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This is a hypothetical question but of course there may be real-life ramifications.

Hypothesis: Imagine that for centuries, right up to the present day, orchestral conductors had used only their hands to keep the orchestra together and to communicate musical intentions. No-one had thought of using a pointer. (unlikely I know but just for the sake of argument)

Someone comes along in 2023 and, lo and behold, invents something they call a baton. It looks like this:

enter image description here

To everyday folk, this is just a fancy stick. It is simply being used for a new purpose. It has some important features like the handle and being carefully balanced as to weight, but that's all.

Is there anything patentable here?

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  • You can’t patent something that is already known. It’s called prior art.
    – Eric S
    Commented Feb 20, 2023 at 23:54
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    The hypothetical is that no-one has used a baton before. As I said I'm assuming for the purposes of discussion that it is genuinely a new invention. Commented Feb 20, 2023 at 23:56
  • This reminds me of a patent someone filed a number of years ago for a stick - a literal stick, like it just fell off a tree, for the purpose of playing fetch with your dog. Commented Feb 21, 2023 at 14:37
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    @DarrelHoffman: It reminds me of the recent skeptics.SE question about that patent, Did the US Patent Office issue a patent for a stick? - answers and comments there are relevant to this case. Commented Feb 22, 2023 at 3:07
  • @PeterCordes Saw that after I posted here. Guess it was in the back of everybody's minds thanks to John Oliver... Commented Feb 22, 2023 at 14:20

1 Answer 1

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For a device or article of manufacture claim the trick would be to write a claim that did not cover something that existed. If I invented a back scratcher that was structured like a tiny rake and small rakes already existed I couldn’t write a claim that covered the structure of my invention that didn’t also describe the existing rake. My hypothetical backscratcher patent can’t mean people who made tiny rakes can no longer do so.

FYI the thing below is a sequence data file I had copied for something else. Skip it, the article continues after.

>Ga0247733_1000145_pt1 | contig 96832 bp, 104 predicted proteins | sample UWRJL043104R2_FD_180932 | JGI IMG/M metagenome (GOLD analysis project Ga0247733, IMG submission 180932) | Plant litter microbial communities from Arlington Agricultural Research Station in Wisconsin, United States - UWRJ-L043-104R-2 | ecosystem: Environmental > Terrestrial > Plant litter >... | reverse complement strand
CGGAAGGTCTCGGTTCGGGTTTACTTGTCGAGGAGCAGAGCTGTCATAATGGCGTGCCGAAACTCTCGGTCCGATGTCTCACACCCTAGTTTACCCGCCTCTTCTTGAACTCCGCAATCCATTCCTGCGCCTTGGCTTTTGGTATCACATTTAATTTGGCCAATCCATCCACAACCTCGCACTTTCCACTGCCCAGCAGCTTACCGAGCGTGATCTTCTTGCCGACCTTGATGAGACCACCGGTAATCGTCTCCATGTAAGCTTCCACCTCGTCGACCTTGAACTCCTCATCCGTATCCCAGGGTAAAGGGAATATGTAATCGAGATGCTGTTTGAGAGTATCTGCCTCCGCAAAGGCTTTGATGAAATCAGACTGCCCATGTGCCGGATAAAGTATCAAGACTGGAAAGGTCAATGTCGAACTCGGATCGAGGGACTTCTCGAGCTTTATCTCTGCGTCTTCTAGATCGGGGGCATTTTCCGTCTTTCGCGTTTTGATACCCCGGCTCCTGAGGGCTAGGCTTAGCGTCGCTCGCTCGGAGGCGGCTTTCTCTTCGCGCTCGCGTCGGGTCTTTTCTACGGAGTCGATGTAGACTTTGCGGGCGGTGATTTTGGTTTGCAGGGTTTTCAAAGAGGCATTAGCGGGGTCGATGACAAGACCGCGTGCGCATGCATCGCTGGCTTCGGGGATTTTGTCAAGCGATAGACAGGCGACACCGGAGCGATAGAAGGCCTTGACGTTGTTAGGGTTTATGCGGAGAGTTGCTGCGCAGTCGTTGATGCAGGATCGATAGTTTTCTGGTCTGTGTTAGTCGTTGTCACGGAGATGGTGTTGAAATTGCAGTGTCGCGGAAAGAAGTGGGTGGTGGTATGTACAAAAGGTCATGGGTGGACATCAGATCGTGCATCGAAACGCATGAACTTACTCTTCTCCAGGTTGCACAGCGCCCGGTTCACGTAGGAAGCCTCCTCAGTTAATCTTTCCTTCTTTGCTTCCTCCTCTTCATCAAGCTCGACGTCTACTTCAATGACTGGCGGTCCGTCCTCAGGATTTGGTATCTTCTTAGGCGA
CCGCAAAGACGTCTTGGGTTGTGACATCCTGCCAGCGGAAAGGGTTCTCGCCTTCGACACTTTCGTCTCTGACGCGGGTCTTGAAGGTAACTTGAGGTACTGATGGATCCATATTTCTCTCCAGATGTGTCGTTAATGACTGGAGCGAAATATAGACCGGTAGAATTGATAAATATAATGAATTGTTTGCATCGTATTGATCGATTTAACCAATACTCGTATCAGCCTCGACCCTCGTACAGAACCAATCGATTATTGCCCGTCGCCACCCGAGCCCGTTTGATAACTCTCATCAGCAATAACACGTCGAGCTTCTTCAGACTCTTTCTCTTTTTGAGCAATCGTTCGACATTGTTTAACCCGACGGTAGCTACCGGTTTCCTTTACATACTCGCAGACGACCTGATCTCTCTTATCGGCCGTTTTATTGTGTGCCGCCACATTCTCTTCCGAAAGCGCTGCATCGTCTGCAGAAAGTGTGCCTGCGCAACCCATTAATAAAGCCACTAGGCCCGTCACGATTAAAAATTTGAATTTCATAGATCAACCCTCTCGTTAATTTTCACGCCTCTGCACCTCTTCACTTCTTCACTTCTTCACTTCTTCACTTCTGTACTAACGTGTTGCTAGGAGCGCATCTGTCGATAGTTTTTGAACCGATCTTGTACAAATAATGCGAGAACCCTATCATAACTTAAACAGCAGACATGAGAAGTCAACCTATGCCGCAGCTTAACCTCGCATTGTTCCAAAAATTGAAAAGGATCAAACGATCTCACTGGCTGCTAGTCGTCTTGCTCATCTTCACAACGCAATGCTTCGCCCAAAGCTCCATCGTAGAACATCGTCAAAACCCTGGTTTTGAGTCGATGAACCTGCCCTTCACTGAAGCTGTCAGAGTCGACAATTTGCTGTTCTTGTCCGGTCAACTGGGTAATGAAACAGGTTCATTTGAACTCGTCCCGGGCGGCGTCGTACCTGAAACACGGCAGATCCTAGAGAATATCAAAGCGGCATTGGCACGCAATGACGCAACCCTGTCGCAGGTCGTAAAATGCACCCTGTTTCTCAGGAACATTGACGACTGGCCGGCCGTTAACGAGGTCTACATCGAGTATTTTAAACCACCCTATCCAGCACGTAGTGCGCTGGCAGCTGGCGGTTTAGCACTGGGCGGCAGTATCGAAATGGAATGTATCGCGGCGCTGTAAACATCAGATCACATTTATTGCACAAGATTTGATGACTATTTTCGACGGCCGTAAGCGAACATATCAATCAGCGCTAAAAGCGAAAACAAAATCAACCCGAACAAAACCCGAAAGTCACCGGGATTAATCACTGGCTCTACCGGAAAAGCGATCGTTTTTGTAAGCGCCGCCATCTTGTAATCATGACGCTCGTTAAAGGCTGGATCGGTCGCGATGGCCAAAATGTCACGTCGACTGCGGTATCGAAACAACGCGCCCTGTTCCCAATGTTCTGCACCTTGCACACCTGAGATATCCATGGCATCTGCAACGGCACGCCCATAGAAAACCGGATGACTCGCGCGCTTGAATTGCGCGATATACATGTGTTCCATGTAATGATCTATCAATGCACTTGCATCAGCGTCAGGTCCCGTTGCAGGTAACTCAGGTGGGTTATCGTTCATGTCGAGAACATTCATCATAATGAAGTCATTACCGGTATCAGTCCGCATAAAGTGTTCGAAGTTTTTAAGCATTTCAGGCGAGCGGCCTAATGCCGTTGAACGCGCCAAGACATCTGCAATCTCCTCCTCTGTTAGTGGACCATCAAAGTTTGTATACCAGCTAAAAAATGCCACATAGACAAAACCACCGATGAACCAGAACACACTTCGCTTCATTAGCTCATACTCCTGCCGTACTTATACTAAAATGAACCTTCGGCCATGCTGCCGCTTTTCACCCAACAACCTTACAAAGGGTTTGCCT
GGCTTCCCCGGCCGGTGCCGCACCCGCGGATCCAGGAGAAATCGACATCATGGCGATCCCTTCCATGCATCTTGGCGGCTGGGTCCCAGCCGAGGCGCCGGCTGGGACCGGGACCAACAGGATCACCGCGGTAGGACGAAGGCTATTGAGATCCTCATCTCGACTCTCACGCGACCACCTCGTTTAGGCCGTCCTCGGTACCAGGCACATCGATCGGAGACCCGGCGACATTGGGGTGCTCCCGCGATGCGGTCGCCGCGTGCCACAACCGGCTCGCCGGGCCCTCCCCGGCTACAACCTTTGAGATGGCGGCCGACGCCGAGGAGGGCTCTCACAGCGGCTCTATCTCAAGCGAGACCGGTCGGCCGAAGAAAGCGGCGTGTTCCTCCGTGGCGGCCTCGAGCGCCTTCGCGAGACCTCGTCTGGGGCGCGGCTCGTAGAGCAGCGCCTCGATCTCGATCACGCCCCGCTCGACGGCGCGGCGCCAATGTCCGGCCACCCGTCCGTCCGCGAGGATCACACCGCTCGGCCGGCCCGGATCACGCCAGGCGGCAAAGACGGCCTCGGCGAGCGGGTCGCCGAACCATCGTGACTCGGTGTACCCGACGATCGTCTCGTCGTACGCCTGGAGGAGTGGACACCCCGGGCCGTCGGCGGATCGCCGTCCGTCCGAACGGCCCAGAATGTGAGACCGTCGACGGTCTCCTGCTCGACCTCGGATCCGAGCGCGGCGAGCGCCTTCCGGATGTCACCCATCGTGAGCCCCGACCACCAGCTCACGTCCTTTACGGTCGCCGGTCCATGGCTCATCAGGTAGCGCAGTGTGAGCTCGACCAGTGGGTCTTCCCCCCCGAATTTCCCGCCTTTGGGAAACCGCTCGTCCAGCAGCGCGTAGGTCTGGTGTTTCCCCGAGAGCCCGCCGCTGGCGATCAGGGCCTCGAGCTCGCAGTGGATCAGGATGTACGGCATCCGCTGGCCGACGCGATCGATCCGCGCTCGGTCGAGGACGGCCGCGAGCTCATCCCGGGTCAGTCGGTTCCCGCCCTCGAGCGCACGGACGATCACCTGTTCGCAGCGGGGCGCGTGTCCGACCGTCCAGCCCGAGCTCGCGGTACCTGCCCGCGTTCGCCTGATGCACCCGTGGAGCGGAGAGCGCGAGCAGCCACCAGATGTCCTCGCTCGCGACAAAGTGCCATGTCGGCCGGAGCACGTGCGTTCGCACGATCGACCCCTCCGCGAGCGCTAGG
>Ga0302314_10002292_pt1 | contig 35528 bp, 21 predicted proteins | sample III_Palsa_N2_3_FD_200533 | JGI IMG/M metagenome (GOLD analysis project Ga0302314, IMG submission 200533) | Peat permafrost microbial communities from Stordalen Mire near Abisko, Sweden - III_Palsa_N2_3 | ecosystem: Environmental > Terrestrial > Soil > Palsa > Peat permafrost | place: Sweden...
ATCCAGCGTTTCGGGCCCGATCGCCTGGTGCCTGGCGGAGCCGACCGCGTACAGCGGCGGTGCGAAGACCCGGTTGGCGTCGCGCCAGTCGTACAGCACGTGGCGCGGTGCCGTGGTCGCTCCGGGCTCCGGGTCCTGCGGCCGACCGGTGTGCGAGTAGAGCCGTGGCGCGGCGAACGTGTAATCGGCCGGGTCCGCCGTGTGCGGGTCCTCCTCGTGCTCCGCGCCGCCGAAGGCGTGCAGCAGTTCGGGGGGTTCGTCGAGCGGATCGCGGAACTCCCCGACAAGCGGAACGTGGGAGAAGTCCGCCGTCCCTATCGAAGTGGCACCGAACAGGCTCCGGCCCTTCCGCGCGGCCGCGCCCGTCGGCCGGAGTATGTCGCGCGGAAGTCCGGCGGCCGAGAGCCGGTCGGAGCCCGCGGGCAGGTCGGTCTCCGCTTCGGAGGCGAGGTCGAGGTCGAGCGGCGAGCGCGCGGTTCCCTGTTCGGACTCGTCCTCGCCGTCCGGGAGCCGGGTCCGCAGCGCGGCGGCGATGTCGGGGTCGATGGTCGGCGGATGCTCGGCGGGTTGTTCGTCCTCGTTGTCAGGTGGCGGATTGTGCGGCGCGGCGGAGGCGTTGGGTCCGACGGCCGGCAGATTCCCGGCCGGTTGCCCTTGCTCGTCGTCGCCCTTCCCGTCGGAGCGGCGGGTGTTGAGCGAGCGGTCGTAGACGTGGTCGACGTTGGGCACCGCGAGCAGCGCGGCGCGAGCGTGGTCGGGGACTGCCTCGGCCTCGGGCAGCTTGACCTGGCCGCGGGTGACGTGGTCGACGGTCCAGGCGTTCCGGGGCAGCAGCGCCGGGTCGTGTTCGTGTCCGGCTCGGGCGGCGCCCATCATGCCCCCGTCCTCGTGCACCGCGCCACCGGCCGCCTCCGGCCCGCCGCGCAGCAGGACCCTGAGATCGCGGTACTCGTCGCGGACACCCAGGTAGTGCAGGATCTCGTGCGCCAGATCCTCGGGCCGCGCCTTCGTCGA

To make it worse, making something smaller or larger, in itself, doesn’t get around prior art. Of course if miniaturization took special techniques or materials or structures those aspect would be different from just “make it smaller”.

The balancing of a conductor’s baton might be different from what had been previously known for other sticks be and lead to a device patent. But be careful of the principle of inherency. If sticks had been made with that balance but for a different reason or no reason then the prior art would have inherently had the feature and you can’t patent.

However a method claim can patent a method of doing something with existing items that had never been done or thought of doing before.

So a “A method of indicating the tempo of music to a person performing music by waving a generally cylindrical stick having a length, weight and width between (generally define the stick) mimicking the motions of a metronome” might fly if it was new and not obvious even if balanced sticks existed.

Same with the rake/backscratcher. You couldn’t stop people from making and selling tiny rakes but they better not advertise them for backscratching or they may be committing inducement to infringe.

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